In the state of Idaho, there is an influx of retirees that buy into the state with money obtained from selling homes in higher real estate markets elsewhere. This migration to Idaho has increased the state’s percentage of older adults, while also changing the culture and increasing living costs in metropolitan areas. In preparation for this aging demographic, the Idaho Commission on Aging created and submitted its state age plan per the requirements of the Older Americans Act.
This plan focuses on the overall needs of aging Idaho residents, as well as establishing priorities that will serve as a guide for community partners in order to help Idahoans retain their independence and maintain active, meaningful lives as they age.
Other plan highlights include:
- In 2004, it was reported that 16 percent of the U.S. population provided care to someone 50+ years of age. In Idaho, about two-thirds of the population relies solely on family members and other informal help to provide necessary care and assistance.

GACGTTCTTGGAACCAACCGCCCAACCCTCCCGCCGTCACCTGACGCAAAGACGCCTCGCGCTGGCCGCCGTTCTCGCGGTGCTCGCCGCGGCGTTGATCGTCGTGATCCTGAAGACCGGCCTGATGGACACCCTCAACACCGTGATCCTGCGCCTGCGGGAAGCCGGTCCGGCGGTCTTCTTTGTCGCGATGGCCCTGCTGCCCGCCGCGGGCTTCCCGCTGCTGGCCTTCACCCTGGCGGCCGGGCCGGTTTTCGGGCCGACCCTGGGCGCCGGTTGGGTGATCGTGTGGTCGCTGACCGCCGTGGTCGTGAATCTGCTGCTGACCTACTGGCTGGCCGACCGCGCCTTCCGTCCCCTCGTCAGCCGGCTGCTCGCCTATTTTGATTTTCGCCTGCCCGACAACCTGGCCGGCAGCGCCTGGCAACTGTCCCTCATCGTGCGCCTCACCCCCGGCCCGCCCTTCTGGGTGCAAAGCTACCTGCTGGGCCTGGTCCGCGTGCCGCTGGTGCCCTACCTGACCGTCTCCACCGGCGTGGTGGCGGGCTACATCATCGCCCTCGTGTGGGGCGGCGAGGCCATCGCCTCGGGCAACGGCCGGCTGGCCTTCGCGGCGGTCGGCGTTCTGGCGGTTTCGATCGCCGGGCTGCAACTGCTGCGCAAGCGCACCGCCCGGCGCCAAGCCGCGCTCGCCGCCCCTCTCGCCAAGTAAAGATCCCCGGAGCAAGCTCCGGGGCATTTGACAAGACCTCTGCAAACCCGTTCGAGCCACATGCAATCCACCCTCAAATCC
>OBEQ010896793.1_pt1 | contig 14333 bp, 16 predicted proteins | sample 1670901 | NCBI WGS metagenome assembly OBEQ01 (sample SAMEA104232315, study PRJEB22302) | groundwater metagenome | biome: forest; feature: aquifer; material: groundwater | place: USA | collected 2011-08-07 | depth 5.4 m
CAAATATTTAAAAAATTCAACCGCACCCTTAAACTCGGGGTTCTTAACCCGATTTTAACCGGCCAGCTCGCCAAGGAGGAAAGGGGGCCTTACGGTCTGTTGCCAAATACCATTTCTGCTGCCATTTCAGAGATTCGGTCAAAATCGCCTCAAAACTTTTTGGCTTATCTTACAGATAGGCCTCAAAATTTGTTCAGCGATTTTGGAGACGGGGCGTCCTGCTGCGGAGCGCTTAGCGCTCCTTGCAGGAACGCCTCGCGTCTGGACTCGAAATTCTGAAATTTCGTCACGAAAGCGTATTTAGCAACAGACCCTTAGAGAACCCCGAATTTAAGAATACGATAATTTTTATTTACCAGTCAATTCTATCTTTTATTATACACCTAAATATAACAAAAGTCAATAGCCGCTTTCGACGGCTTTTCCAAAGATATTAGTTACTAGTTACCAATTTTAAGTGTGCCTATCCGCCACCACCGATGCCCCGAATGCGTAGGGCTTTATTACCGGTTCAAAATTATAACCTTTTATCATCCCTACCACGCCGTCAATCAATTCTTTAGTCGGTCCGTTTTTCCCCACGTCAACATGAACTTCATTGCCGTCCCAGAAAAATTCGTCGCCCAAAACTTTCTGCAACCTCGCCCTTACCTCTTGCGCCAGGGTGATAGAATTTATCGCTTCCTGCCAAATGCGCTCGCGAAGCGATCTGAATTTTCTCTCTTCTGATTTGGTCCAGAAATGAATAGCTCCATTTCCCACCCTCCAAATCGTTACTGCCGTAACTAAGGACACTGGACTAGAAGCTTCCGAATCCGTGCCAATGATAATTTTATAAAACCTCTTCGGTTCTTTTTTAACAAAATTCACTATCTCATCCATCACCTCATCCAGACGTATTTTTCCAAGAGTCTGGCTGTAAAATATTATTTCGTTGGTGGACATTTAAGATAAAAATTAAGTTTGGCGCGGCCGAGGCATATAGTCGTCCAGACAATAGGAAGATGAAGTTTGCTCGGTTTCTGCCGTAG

- Idaho’s rural geography provides challenges to providing community-based, long-term care services, such as long waiting lists for some services, a shortage of health professionals in most counties in Idaho, lack of public transportation outside metropolitan areas, and continuously lower working wages than the national average.
- The increase in retirees migrating to Idaho from other states has made it challenging to anticipate the needs of and plan the necessary services for the growing older population.
How to Use
The Idaho Aging State Plan serves as a tool for local government officials and planners in the Idaho area, as well for legislators, students, and people in other state agencies with similar interests in and needs for providing support for older adults. There is a great deal of information provided on services, grants, and collaborative partners utilized in Idaho that can give necessary guidance in these areas.
View full report: Idaho Commission on Aging State Plan – 2008-12 (PDF – 1 MB)